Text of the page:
Salt Lake City Transportation Director Robin Hutcheson said the application for the federal grant used a projection model that "took into account the upcoming development" the line was expected to attract in both her city and South Salt Lake before it actually opened. That model projected 3,000 riders a day at opening, and 4,000 a day by 2030.
"With the economic downturn some projects were delayed," she said.
Hutcheson said 110 new residential units were finished in Sugar House, and another 700 are under construction now. "Additionally, approximately 110,000 square feet of retail will also be added." Salt Lake City Mayor Ralph Becker said at the grand opening of the line that the streetcar had attracted $400 million in development to Sugar House.
South Salt Lake Mayor Cherie Wood said it has attracted 1 million square feet of new retail development, 350,000 square feet of office space and 3,000 new residential units in her city.
"Since the line opened so quickly before some of the hundreds of millions [of dollars] of planned development in Sugar House and South Salt Lake City could be completed the 3,000 number is not really an accurate comparison for opening day," UTA spokesman Remi Barron said. "As the economy has begun to recover, much of the planned development is under way or will be soon."
Hutcheson said a key consideration to win the federal grant was the expectation that it would attract development, and noted it was called a Transportation Investment Generating Economic Recovery (TIGER) grant. "It was very much about ... development, economic development, and most importantly job creation," which she says the project accomplished.
Hutcheson and Barron said as part of an environmental assessment for the project, planners also made a different type of projection that did not take into account planned development. It projected 2,000 riders a day by 2030, and did not include a projection for opening day.
The 2010 federal grant announcement using the 3,000-rider projection also said the line would offer service every 15 minutes. It offers service every 20 minutes instead in part because it has only a single track for most of its 2-mile distance, with only a small stretch of double track to allow cars to pass at about its midpoint.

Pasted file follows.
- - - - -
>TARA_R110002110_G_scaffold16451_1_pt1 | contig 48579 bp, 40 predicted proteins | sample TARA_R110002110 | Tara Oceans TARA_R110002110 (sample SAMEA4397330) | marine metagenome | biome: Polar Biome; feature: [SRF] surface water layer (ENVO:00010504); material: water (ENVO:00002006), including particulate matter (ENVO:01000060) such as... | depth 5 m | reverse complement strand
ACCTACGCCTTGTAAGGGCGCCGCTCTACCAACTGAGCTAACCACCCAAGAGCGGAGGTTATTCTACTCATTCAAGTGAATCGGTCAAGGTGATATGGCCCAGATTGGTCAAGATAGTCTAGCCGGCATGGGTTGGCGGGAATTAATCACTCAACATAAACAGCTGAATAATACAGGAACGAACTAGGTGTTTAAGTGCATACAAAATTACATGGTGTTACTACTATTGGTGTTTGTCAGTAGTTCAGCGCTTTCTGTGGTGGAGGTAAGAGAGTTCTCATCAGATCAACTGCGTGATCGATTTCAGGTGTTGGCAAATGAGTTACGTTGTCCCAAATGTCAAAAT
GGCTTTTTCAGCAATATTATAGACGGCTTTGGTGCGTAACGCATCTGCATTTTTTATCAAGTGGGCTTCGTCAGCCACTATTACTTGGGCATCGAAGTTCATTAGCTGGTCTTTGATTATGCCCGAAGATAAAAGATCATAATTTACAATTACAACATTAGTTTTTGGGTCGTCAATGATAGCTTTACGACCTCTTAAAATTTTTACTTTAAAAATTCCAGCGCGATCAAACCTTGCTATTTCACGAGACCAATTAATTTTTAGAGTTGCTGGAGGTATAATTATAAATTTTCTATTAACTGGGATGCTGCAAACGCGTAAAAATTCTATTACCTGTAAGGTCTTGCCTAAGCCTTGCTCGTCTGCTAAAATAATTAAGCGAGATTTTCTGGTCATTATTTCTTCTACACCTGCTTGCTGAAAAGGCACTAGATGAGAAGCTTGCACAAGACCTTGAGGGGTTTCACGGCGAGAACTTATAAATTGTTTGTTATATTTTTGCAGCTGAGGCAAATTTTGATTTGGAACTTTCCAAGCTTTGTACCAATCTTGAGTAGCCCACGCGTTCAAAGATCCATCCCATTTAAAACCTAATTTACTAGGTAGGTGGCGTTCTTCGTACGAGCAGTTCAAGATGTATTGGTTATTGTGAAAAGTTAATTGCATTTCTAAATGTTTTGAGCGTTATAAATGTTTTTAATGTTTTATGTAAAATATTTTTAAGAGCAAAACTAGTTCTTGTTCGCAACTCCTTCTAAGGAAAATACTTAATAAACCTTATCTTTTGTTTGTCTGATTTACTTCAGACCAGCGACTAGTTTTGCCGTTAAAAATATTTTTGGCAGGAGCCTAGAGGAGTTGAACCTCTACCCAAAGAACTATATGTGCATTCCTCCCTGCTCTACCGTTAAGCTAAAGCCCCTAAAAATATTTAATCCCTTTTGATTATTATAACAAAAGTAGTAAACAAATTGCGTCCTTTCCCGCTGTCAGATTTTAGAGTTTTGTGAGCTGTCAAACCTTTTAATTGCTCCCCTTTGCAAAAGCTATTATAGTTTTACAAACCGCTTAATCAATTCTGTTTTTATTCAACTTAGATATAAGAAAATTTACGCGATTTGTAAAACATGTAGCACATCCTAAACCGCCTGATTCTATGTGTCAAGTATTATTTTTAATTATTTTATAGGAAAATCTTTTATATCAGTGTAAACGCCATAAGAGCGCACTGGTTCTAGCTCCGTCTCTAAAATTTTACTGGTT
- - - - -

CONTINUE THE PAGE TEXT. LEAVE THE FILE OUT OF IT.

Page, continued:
Hutcheson said the project did not win the full amount sought in the grant application, which forced some cutbacks.
Despite the initially low numbers, Barron said, "UTA feels that the launch of this streetcar was a success and the people in Salt Lake City and South Salt Lake City have already embraced the S-Line."
He added, "As residential and commercial developments are completed, and as the weather improves and people are able to walk around the area more comfortably, we expect ridership to increase." Hutcheson concurred.
The low numbers come despite a limited-time offer of $1 fares for people who pay with electronic media. The regular cash fare is $2.50. On a special preview day, when a can of food for the poor was good for fare, the streetcar line had 2,312 boardings.
It's not the first time that recent rail projects did not live up to projections at opening, nor the first time that officials blamed the discrepancy on slow development.
The West Valley City section of the green line had only 69 percent of the projected 3,300 riders in its opening month. The red line extension to South Jordan, which opened the same day, had only half its projected 5,500 riders in the opening month. UTA officials at the time blamed that on development that was slower to occur than anticipated, and said ridership was on track to hit projections by 2015.
One line that exceeded expectations was the green line extension to Salt Lake City International Airport. It had 4,800 average riders a day in the first week it opened in April, a notch above the 4,600 a day that had been projected.